The belief that quality jewellery retains its value is renowned in cultures worldwide. With tribal cultures still using beads as currency to this day, and beautiful jewellery being presented as wedding gifts year after year, it’s not just us here in the UK that clings onto the idea that jewellery is a product that never loses its value. In this article, we will be exploring the truth behind this belief, and discussing whether you really should considering jewellery an investment today, and if so, how you should go about it.
The first thing that many say when questioned about buying jewellery, is never to buy from a high street retailer. You can, of course, but it is a well-known fact that you will essentially be losing out from the get-go, with new jewellery being subject to over 17% VAT, with the potential increase to 20% in the near future. Blackpool based jewellery dealer, Lawrence Chard explains that the retailer has to then add a huge markup onto the stock, too.
“The retailer usually imposes a 100% markup. Then there’s the wholesaler’s margin and the manufacturer’s. If you spent £100 on a piece of jewellery one day and tried to sell it the next, you might only get £30 for it.”
He goes on to explain that in contrast when buying and selling gold coins, the spread can be as little as 5%. From this little piece of insider information, the maybe second-hand jewellery really is the way forward.
Head of jewellery at auction house Bonhams, Jean Ghika, explains this theory in a different light, taking into account people who aren’t just purchasing jewellery for its investment potential.
“Some people have a perception when they buy a piece of new jewellery that it will go up substantially in value over time, and they are disappointed when they find out that it hasn’t.” Explains Jean. “In practice, it can take 30 years or so to get back the initial value when you come to sell it.”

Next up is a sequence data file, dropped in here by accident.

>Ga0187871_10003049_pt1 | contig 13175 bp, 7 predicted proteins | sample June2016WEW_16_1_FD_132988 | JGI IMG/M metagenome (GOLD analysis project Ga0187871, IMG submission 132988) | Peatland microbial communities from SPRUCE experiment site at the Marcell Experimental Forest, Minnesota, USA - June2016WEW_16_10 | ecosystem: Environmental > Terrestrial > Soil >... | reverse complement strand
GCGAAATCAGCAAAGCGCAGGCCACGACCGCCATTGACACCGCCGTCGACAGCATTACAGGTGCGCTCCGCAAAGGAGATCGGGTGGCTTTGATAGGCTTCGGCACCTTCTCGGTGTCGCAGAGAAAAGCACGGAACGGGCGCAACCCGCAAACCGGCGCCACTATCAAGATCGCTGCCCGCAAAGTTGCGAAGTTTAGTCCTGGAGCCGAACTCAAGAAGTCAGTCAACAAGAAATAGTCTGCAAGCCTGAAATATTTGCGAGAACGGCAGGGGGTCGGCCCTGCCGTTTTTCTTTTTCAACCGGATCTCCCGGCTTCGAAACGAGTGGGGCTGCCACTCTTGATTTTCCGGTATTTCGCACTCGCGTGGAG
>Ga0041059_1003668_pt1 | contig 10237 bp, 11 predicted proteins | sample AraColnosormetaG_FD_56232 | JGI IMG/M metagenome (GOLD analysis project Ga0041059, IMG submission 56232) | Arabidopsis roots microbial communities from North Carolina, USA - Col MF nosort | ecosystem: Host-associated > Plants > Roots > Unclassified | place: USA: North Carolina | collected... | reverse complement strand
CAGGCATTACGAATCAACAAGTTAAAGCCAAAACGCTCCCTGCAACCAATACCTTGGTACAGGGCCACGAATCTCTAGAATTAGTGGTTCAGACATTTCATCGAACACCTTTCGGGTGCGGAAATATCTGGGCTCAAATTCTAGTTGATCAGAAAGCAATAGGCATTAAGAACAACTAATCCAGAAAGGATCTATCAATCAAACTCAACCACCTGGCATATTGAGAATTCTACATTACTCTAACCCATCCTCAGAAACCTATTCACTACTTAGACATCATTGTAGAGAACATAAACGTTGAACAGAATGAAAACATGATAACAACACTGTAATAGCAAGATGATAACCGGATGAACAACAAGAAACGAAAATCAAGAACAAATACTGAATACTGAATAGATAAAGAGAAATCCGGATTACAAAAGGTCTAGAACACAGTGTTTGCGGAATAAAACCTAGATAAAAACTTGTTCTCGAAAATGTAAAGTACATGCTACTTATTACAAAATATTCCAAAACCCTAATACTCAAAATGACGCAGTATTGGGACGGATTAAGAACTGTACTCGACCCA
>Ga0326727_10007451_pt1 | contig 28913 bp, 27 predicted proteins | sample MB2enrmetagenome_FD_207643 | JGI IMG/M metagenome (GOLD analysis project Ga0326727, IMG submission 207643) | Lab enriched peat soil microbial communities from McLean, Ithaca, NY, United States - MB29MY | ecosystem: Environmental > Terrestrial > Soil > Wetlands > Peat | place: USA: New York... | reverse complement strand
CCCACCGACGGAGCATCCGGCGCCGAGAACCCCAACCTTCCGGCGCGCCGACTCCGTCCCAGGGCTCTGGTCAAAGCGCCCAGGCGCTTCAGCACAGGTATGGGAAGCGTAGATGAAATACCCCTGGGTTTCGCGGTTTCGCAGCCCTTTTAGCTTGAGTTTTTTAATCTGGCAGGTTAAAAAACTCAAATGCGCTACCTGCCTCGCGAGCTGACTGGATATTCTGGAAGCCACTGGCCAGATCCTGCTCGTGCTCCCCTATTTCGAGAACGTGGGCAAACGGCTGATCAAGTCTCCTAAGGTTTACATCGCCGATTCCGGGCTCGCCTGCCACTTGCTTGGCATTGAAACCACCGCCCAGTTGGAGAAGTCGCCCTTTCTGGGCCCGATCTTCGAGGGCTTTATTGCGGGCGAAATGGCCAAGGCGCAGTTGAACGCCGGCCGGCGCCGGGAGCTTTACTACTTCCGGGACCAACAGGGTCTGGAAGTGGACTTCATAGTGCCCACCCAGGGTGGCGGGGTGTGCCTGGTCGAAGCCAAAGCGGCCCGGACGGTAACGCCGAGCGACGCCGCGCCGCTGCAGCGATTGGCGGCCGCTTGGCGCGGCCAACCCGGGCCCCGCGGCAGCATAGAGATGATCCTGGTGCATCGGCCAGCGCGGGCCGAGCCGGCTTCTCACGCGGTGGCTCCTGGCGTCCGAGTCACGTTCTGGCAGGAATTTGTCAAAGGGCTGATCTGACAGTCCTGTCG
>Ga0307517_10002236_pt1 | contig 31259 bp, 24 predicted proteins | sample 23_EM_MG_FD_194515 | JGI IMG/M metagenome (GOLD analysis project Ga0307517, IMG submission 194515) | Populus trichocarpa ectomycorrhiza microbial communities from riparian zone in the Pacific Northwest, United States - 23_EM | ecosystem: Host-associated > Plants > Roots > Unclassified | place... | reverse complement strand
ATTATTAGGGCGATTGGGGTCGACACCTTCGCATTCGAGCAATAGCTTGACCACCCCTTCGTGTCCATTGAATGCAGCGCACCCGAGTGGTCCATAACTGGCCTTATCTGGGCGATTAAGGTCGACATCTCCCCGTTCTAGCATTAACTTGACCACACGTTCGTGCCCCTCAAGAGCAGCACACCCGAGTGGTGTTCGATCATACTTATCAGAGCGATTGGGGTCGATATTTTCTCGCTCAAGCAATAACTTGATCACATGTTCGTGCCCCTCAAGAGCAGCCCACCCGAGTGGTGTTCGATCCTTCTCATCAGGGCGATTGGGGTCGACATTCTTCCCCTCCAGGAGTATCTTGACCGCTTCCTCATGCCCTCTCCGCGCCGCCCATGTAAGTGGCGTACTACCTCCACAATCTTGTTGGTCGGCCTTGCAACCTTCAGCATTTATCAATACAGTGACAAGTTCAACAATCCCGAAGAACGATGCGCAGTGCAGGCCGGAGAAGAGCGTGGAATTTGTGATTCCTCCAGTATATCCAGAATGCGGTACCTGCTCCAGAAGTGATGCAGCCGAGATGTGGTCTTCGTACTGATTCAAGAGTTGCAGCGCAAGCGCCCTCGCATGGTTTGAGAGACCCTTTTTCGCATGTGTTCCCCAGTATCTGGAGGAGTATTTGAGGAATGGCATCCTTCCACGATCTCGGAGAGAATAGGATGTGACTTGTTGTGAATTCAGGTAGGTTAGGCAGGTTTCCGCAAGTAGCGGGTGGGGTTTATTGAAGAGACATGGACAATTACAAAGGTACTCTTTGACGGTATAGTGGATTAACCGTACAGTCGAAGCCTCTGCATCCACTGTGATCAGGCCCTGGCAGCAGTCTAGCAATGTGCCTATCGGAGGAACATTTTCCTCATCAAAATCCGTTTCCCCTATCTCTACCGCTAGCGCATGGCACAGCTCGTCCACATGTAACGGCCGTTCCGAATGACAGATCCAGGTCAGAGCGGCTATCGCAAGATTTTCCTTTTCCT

If an investment is something at the forefront of your mind, then it’s important to remember that pieces with designer labels can become even more susceptible to a decrease in value. With designer brands or limited edition labels, you essentially forking out for the marketing in addition to the other cost involved. Although many individuals love to proudly display designer labels around their neck, wealth preservation certainly isn’t something that you can look forward to when splashing out on this kind of jewellery.
If you are purchasing an expensive piece of jewellery purely for investment purposes, you may be disappointed if that value goes down, but if like many, you are receiving the jewellery as an intimate gift from a significant other, or as a special present to celebrate a milestone birthday or wedding anniversary then the value of the piece becomes much less important.
Generally, if you’re looking to buy jewellery solely as an investment then vintage stores selling antique pieces can be a great place to start looking.